I thanked him.

  "But dear Olivier," he said, using my Christian name for the first time, laying his hand on my arm. "Olivier, good friend, my bank simply cannot give you money with one signature. It is against the law."

  "Fortunately"--I smiled--"I am a lawyer."

  "An American law, sir," he said sternly, and I saw he would no more query its justice than he would admit that the coast of Connecticut was the most shocking monument to avarice one could have ever witnessed, its ancient forests gone, smashed down and carted off for profit.

  "We cannot arrest him," said Mr. Peek, as the Havre crashed into the dock and the Dutch captain ran past the porthole, pushing his way through the passengers, shouting in appalling French.

  "Easy as pie was the term you used."

  "Indeed," said Mr. Peek. "But now you need Mr. Larrit to have his freedom. Without his signature, you cannot eat."

  Encountering the Protestant's alien eye, I thought, I have spent my entire life imagining prisons, pits, gallows, rats running across my fallen head. Why should I inspect one if I do not wish it? I will not leave the ship. I will go home immediately. Let them chop off my head if they like. At least I will be in France.

  But Peek gave me his arm, and I, like a beast being lead by a Judas goat, did as was customary.

  "Come Olivier," said the Staten Island farmer's burly son. "We will find your man. We will make peace with him."

  I found the deck crowded with a musty malodorous humanity that had hitherto been kept below. Across their shoulders, behind their sad battered stacked portmanteaus, I made out New York--a great deal of bright yellow sappy wood, a vast pile of bricks, a provincial town in the process of being built or broken. I put my goods into the care of a large black man. If he was a slave or a porter I did not know, only that he put my trunk upon his shoulder and tucked my valise under his arm and, with no regard for the delicacy of the first-class passengers, rammed his way down the gangplank, beckoning me to follow him. When I had, by necessity, mimicked the rude jostling of the nigger, I arrived in a limbo, not quite ashore nor quite on land, a long open-sided warehouse built atop a jetty. I looked for Peek. He was nowhere to be seen. Ahead of me I could see the servant's frightful hair, but by now the black giant had brought me to an official and delivered my baggage to his table.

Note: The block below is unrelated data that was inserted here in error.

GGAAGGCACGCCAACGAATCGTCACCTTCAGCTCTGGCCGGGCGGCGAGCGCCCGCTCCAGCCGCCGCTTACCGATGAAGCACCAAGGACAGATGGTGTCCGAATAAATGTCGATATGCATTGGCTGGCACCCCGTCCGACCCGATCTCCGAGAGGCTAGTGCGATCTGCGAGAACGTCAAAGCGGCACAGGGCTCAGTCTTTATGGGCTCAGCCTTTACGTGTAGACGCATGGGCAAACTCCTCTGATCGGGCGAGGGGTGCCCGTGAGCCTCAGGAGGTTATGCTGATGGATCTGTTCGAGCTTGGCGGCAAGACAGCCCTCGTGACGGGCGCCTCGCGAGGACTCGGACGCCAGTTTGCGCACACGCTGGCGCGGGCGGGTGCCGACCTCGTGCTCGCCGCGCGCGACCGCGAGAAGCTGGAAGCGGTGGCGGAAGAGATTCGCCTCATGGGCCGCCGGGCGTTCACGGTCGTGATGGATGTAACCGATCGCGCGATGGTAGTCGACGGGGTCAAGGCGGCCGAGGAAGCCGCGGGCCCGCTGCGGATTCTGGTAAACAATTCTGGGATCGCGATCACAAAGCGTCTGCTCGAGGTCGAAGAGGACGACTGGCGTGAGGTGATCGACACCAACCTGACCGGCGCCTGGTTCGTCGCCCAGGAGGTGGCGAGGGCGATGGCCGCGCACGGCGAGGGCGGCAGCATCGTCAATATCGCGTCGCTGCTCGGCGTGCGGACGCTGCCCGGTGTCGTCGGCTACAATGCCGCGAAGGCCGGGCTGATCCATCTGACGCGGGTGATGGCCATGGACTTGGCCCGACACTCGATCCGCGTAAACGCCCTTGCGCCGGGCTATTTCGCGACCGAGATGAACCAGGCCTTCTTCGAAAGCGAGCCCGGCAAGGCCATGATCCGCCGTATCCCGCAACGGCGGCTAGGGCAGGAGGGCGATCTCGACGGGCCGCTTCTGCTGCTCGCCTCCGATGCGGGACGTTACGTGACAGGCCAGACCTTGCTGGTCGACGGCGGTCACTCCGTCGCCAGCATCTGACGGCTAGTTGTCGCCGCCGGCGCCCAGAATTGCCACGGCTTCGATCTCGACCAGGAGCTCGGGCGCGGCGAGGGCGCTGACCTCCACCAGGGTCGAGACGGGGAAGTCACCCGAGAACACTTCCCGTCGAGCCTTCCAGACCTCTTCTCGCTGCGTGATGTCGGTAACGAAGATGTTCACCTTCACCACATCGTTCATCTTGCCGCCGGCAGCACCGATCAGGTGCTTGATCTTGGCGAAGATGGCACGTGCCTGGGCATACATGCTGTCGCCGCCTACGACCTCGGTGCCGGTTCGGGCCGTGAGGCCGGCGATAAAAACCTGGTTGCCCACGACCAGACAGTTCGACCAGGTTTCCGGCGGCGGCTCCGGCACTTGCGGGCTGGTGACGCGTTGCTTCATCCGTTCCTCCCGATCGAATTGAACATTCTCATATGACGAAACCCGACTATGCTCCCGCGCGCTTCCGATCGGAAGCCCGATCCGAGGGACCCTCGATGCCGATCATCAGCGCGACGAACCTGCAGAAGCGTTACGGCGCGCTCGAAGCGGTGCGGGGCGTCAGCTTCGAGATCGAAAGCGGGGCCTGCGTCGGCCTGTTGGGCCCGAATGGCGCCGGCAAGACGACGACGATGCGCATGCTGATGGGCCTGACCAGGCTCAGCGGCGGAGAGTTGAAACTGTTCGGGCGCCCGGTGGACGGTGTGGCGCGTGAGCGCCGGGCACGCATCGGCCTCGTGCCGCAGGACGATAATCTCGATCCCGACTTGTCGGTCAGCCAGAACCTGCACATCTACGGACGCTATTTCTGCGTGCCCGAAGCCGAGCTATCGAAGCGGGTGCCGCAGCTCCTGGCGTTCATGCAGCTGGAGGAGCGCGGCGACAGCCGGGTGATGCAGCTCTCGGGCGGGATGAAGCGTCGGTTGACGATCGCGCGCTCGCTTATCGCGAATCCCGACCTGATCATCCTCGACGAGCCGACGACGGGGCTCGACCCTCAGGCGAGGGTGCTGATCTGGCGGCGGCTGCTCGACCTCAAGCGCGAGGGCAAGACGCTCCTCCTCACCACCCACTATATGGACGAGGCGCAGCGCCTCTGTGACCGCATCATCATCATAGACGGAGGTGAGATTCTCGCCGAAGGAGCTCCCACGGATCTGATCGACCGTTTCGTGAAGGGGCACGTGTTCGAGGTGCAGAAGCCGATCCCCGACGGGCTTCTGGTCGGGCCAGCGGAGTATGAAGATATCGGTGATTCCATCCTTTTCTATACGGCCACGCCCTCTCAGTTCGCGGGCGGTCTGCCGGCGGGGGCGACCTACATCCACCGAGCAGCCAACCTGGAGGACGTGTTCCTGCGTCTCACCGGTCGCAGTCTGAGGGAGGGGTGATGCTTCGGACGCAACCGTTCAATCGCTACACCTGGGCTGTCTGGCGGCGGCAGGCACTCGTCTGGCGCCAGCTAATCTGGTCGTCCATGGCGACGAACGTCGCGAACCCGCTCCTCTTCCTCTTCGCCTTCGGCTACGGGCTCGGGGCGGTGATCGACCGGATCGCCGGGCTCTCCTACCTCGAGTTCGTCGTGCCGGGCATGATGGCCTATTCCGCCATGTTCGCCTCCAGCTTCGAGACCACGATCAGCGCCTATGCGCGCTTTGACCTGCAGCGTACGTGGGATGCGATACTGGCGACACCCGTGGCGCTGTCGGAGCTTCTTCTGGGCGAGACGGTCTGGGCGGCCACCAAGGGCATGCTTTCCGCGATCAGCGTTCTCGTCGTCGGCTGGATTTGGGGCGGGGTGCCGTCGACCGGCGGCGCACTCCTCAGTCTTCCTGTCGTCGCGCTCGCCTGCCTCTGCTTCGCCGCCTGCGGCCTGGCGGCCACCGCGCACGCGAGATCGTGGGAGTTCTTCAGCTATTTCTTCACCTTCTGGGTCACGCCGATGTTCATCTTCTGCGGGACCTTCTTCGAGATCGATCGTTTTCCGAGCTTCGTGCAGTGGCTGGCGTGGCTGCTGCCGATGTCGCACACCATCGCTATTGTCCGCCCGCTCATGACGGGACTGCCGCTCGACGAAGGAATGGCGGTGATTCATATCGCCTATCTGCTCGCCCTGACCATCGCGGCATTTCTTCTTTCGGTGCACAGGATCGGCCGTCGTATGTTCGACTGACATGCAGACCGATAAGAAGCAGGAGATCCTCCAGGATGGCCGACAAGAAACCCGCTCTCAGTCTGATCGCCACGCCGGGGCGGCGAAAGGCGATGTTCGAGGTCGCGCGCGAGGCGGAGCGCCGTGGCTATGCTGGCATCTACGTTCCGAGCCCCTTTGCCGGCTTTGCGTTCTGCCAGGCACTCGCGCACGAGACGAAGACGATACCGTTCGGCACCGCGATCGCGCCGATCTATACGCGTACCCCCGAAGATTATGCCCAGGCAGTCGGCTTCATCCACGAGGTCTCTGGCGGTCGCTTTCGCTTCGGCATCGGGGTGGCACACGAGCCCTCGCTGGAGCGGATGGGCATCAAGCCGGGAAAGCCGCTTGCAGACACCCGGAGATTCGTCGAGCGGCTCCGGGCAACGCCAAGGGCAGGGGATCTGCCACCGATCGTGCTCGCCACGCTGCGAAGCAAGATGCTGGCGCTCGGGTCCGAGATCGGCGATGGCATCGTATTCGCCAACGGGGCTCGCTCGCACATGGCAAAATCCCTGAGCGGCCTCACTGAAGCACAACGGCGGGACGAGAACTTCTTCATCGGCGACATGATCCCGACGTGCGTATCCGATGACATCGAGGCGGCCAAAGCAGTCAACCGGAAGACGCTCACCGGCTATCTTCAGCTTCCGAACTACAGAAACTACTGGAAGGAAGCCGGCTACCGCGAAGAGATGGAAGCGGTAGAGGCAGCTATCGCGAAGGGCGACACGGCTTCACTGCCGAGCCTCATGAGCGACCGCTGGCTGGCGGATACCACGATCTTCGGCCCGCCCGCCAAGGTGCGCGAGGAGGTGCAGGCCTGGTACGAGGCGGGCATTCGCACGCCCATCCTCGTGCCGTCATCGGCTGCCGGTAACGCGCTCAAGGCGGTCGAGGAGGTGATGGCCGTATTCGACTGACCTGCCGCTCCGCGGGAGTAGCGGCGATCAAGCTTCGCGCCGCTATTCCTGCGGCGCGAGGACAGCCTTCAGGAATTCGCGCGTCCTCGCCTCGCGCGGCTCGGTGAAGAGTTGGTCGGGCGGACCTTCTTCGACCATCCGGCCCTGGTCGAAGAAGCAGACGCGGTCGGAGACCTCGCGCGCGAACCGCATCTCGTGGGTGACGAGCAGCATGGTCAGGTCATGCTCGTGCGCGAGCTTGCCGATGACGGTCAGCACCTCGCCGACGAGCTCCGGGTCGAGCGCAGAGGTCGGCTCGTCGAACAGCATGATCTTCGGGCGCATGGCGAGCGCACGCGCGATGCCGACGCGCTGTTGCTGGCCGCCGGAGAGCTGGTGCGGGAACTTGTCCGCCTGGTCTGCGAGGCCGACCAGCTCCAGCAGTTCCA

Having opened each item to facilitate inspection, the porter demanded money.

  I explained to him that I had only a letter of credit on the Bank of New York. Although it was clearly a ridiculous thing for me to do and I could imagine my mother rolling her eyes upward to see such behavior from a de Garmont, I showed the document to the damned porter whose huge black face contorted itself to the most frightening effect.

  I asked the official to intercede, saying that if he would provide the porter's name, I would return tomorrow and give him the coin.

  Anxious that my cosignatory was escaping me, I'm afraid that I rather thrust my letter at the official's face, thus causing unintended offense. He and the slave were then both joined in war against me and I was subjected to all the tyranny that a petty official can bring against his social better. As a consequence I was detained almost an hour while my possessions were care